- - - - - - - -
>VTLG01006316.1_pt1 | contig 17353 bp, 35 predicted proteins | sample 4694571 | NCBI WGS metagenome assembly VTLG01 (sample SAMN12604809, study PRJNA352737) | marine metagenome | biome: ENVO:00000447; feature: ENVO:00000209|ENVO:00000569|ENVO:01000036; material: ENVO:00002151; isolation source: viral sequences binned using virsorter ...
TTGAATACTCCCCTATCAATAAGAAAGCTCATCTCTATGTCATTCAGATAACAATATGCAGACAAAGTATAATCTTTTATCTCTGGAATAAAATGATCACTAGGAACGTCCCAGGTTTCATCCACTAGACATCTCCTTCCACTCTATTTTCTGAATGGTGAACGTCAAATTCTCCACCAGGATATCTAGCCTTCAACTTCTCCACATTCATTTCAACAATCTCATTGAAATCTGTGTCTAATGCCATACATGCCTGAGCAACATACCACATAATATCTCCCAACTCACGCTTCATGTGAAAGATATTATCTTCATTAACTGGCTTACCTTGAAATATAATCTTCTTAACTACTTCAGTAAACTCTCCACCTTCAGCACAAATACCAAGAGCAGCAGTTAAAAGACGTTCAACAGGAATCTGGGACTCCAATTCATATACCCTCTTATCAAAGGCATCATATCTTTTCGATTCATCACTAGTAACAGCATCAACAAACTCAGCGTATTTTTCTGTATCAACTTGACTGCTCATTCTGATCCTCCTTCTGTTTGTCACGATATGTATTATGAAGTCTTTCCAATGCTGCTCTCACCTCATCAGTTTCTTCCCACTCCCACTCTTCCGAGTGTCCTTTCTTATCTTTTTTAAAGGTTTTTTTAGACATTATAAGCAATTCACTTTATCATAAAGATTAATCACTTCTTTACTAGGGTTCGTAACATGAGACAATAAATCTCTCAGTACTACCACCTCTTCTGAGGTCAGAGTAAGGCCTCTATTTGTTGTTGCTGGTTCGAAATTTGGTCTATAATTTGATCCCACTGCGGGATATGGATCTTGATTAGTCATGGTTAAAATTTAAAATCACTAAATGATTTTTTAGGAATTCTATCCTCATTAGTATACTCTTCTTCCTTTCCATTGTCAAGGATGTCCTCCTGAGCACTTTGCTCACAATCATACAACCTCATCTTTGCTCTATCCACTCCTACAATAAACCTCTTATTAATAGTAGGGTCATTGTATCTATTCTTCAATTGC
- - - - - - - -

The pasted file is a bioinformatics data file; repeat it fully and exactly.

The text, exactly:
>VTLG01006316.1_pt1 | contig 17353 bp, 35 predicted proteins | sample 4694571 | NCBI WGS metagenome assembly VTLG01 (sample SAMN12604809, study PRJNA352737) | marine metagenome | biome: ENVO:00000447; feature: ENVO:00000209|ENVO:00000569|ENVO:01000036; material: ENVO:00002151; isolation source: viral sequences binned using virsorter ...
TTGAATACTCCCCTATCAATAAGAAAGCTCATCTCTATGTCATTCAGATAACAATATGCAGACAAAGTATAATCTTTTATCTCTGGAATAAAATGATCACTAGGAACGTCCCAGGTTTCATCCACTAGACATCTCCTTCCACTCTATTTTCTGAATGGTGAACGTCAAATTCTCCACCAGGATATCTAGCCTTCAACTTCTCCACATTCATTTCAACAATCTCATTGAAATCTGTGTCTAATGCCATACATGCCTGAGCAACATACCACATAATATCTCCCAACTCACGCTTCATGTGAAAGATATTATCTTCATTAACTGGCTTACCTTGAAATATAATCTTCTTAACTACTTCAGTAAACTCTCCACCTTCAGCACAAATACCAAGAGCAGCAGTTAAAAGACGTTCAACAGGAATCTGGGACTCCAATTCATATACCCTCTTATCAAAGGCATCATATCTTTTCGATTCATCACTAGTAACAGCATCAACAAACTCAGCGTATTTTTCTGTATCAACTTGACTGCTCATTCTGATCCTCCTTCTGTTTGTCACGATATGTATTATGAAGTCTTTCCAATGCTGCTCTCACCTCATCAGTTTCTTCCCACTCCCACTCTTCCGAGTGTCCTTTCTTATCTTTTTTAAAGGTTTTTTTAGACATTATAAGCAATTCACTTTATCATAAAGATTAATCACTTCTTTACTAGGGTTCGTAACATGAGACAATAAATCTCTCAGTACTACCACCTCTTCTGAGGTCAGAGTAAGGCCTCTATTTGTTGTTGCTGGTTCGAAATTTGGTCTATAATTTGATCCCACTGCGGGATATGGATCTTGATTAGTCATGGTTAAAATTTAAAATCACTAAATGATTTTTTAGGAATTCTATCCTCATTAGTATACTCTTCTTCCTTTCCATTGTCAAGGATGTCCTCCTGAGCACTTTGCTCACAATCATACAACCTCATCTTTGCTCTATCCACTCCTACAATAAACCTCTTATTAATAGTAGGGTCATTGTATCTATTCTTCAATTGC